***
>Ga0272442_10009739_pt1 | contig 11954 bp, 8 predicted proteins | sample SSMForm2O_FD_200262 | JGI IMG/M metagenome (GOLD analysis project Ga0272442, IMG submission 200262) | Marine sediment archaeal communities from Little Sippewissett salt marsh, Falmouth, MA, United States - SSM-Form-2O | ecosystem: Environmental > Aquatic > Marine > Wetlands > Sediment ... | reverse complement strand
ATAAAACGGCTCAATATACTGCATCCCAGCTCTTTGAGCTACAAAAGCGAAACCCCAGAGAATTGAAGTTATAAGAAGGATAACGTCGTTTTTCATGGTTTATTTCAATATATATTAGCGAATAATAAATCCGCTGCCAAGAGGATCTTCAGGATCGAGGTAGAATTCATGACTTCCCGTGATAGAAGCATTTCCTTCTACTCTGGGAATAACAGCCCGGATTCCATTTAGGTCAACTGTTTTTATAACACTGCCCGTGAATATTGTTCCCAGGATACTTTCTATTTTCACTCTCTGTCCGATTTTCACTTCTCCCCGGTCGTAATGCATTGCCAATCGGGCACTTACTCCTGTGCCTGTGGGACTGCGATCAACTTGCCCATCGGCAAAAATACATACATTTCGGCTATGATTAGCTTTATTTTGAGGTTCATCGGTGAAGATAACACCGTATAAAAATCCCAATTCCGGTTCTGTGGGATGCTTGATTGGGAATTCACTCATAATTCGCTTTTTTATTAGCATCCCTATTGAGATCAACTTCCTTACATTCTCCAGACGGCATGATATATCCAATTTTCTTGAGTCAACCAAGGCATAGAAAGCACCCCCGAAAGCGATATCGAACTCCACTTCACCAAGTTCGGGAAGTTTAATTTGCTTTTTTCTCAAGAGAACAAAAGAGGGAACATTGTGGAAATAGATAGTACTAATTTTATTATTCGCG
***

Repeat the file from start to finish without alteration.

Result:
>Ga0272442_10009739_pt1 | contig 11954 bp, 8 predicted proteins | sample SSMForm2O_FD_200262 | JGI IMG/M metagenome (GOLD analysis project Ga0272442, IMG submission 200262) | Marine sediment archaeal communities from Little Sippewissett salt marsh, Falmouth, MA, United States - SSM-Form-2O | ecosystem: Environmental > Aquatic > Marine > Wetlands > Sediment ... | reverse complement strand
ATAAAACGGCTCAATATACTGCATCCCAGCTCTTTGAGCTACAAAAGCGAAACCCCAGAGAATTGAAGTTATAAGAAGGATAACGTCGTTTTTCATGGTTTATTTCAATATATATTAGCGAATAATAAATCCGCTGCCAAGAGGATCTTCAGGATCGAGGTAGAATTCATGACTTCCCGTGATAGAAGCATTTCCTTCTACTCTGGGAATAACAGCCCGGATTCCATTTAGGTCAACTGTTTTTATAACACTGCCCGTGAATATTGTTCCCAGGATACTTTCTATTTTCACTCTCTGTCCGATTTTCACTTCTCCCCGGTCGTAATGCATTGCCAATCGGGCACTTACTCCTGTGCCTGTGGGACTGCGATCAACTTGCCCATCGGCAAAAATACATACATTTCGGCTATGATTAGCTTTATTTTGAGGTTCATCGGTGAAGATAACACCGTATAAAAATCCCAATTCCGGTTCTGTGGGATGCTTGATTGGGAATTCACTCATAATTCGCTTTTTTATTAGCATCCCTATTGAGATCAACTTCCTTACATTCTCCAGACGGCATGATATATCCAATTTTCTTGAGTCAACCAAGGCATAGAAAGCACCCCCGAAAGCGATATCGAACTCCACTTCACCAAGTTCGGGAAGTTTAATTTGCTTTTTTCTCAAGAGAACAAAAGAGGGAACATTGTGGAAATAGATAGTACTAATTTTATTATTCGCG